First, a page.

Electro scene: “It’s not always easy to do your job”, says the president of Technopol

“We really want to find our audience and make the streets of Paris vibrate”impatient Tommy Vaudecrane, president of Technopol Association which organizes the Techno Parade. The participants have an appointment at noon, Saturday, September 24, place Denfert-Rochereau. The course of more than 6 km will end at Place de la Nation.

Eleven floats have the mission of making the crowd dance. In solidarity with Ukraine, Xenia, Ukrainian DJ, is the guest of honour. The party is back after “a period of Covid-19 which had a great impact on the actors and actresses of electronic music and weakened [leur] ecosystem”.

“It’s not always easy to do your job”

“We need to be represented, we need to be visible. We realize, despite the existence of almost twenty-five years of the Techno Parade, a presence for almost thirty years of electronic music in France, thatthere are always difficulties in organizing events. Some town halls, some prefectures are not always very open. Amalgams are made. It’s not always easy to do your job.”continues Tommy Vaudecrane. “We associate it much more with disturbing public order than with the festive”he summarizes.

Tommy Vaudecrane, president of the Technopol association, on September 21, 2022 in Paris.
Tommy Vaudecrane, president of the Technopol association, on September 21, 2022 in Paris.

© Radio France
– Margot Delpierre

The beginning of “demonization”

“Today, the term electronic music is very broad, explains specialist Jean-Yves Leloup. It brings together both music “much more experimental, close to scholarly music dedicated to a niche audience and music with pop formats”.

There is also “dance music, what is called techno or house for the two most representative and well-known genres. Often, it is very naturally associated with the music of clubs, discos, rave parties or free parties. It is in particular the one who has had the most problems with the authorities and the prefectures since the first bans which arose in the early 1990s..”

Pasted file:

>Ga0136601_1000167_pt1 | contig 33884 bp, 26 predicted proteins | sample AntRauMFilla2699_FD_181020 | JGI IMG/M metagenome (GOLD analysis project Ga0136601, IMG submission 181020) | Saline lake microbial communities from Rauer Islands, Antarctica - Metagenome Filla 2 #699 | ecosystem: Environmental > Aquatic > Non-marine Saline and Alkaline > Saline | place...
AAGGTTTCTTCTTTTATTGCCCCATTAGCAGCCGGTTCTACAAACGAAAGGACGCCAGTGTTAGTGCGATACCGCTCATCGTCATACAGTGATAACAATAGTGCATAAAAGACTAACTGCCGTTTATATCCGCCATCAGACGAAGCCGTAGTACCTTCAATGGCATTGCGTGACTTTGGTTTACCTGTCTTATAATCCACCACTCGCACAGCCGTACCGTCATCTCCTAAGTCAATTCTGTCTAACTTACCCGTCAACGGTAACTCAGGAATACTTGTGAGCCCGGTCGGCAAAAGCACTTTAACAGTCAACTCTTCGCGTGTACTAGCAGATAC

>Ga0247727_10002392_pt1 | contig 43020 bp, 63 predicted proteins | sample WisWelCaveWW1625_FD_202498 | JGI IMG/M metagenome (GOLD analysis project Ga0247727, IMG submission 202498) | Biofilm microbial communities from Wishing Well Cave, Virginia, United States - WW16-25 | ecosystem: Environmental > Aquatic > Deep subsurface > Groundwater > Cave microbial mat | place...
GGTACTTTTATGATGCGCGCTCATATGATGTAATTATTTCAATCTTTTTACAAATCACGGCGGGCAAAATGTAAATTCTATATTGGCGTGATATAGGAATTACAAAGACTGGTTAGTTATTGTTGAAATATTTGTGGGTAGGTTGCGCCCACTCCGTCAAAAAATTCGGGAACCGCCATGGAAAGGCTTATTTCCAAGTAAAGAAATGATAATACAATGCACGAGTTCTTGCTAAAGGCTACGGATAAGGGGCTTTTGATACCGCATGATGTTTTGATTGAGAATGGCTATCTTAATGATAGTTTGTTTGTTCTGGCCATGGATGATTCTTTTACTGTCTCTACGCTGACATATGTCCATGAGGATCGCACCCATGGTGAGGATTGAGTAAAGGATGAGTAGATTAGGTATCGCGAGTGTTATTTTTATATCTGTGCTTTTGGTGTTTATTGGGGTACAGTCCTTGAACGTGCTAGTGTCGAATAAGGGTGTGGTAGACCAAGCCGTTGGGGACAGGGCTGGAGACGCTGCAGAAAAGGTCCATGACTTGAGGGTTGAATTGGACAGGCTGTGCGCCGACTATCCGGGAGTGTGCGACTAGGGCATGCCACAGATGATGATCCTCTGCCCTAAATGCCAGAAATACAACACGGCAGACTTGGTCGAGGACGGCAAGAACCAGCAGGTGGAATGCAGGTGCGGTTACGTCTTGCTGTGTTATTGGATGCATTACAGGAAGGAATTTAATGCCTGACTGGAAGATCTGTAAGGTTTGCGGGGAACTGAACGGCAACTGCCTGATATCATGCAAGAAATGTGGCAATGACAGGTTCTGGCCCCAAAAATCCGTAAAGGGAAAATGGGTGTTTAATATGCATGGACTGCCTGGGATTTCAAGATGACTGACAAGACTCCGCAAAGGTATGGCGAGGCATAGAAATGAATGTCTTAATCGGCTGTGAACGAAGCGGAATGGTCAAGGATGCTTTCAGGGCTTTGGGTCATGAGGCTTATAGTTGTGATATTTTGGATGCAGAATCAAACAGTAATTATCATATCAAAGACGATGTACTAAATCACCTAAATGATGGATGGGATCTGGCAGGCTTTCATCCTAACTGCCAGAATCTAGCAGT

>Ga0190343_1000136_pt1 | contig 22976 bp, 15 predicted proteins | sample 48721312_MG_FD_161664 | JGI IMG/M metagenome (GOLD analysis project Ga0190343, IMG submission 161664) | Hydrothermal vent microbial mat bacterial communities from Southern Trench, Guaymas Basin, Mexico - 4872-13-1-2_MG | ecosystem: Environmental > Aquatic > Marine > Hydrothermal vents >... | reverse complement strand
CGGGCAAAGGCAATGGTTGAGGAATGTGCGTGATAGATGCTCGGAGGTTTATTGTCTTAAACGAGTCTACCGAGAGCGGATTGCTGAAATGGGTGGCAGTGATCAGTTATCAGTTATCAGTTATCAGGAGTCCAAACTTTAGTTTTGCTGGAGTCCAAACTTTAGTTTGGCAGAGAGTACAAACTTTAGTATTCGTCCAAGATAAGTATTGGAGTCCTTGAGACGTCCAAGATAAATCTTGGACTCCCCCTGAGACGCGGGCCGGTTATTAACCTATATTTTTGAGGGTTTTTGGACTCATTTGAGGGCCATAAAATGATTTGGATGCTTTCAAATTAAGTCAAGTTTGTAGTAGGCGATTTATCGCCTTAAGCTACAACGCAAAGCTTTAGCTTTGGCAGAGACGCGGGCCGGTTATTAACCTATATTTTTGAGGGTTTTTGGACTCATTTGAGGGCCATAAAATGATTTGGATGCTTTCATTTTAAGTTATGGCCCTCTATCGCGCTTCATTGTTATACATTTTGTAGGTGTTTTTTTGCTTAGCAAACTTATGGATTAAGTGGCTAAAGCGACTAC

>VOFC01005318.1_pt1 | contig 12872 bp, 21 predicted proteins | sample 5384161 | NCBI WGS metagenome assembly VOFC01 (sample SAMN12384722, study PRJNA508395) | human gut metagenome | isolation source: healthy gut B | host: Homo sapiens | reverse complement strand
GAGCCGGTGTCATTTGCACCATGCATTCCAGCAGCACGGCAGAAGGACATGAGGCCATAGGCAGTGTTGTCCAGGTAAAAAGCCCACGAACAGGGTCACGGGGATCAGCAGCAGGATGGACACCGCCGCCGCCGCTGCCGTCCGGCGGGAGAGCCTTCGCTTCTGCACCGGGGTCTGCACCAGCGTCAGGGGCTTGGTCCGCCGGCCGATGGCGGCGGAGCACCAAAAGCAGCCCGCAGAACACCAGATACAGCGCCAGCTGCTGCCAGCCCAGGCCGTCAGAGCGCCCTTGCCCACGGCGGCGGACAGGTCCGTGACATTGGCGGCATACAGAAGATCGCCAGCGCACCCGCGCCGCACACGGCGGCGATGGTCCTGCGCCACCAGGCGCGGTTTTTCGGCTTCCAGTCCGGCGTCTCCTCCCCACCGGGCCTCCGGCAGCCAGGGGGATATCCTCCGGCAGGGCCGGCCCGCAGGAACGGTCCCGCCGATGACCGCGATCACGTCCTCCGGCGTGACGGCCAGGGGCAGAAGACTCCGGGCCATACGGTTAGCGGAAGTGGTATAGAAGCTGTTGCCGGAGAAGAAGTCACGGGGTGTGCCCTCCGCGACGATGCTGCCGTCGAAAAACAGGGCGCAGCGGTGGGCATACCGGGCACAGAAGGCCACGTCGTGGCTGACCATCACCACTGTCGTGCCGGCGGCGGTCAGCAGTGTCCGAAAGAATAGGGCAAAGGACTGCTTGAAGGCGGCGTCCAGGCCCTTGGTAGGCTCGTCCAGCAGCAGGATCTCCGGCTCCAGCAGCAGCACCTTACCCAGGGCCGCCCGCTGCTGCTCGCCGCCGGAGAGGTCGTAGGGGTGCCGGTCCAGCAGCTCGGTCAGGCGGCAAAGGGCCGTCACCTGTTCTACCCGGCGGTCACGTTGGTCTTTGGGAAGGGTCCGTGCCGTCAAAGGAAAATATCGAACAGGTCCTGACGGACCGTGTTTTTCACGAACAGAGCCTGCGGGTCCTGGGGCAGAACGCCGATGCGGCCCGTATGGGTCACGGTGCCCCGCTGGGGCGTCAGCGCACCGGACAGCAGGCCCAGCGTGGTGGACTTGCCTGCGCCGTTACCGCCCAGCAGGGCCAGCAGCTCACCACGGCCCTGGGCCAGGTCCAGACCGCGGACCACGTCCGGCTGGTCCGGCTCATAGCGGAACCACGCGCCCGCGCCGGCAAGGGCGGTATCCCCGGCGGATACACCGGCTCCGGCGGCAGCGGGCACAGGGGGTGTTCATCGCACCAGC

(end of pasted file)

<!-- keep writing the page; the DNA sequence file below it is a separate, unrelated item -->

Indeed, from 1994 in France – a few years after England -, with the popular success of this music, the organization of partly clandestine parties and the consumption of drugs associated with them, “an imaginary”oppositions and criticisms, as well as “what sociologists call moral panicsays Jean-Yves Leloup, author of several books on electronic music and curator of the Electro exhibition, organized in 2019 at the Philharmonie de Paris.

Politicians and the media then seized on it. This demonization started from flyersremembers Jean-Yves Leloup. In 1995, a circular called Pasqua described these rave evenings as ‘high risk’ evenings. She made a date and gave new weapons to the gendarmerie and the authorities to stop parties or seize equipment.” Then again in 2001, with the law initiated by Thierry Mariani.

Since the 1990s, the look has changed

“Today, the vast majority of parties are no longer clandestine. In parties, festivals, clubs, workers are declared. The environment has become more professional since 1996”notes Jean-Yves Leloup.

“Obviously, the look has changed. We cannot say that we are in the same situation as in the early 1990s, recognizes Tommy Vaudecrane. We have, on paper in any case, the same rights to practice our professions under the same conditions as any cultural actor in the performing arts, contemporary music.”

“However, as we are still developing our musical aesthetics, they are not always known, understood. So there is, as often when new things happen, a certain reluctance which leads to a greater rigidity, perhaps, in relation to the reception of our events. However, electronic music is “a strong vector of tourist attraction”, recalls Tommy Vaudecrane, which Jean-Yves Leloup confirms, citing Les Nuits Sonores in Lyon or Paris Electronic Week.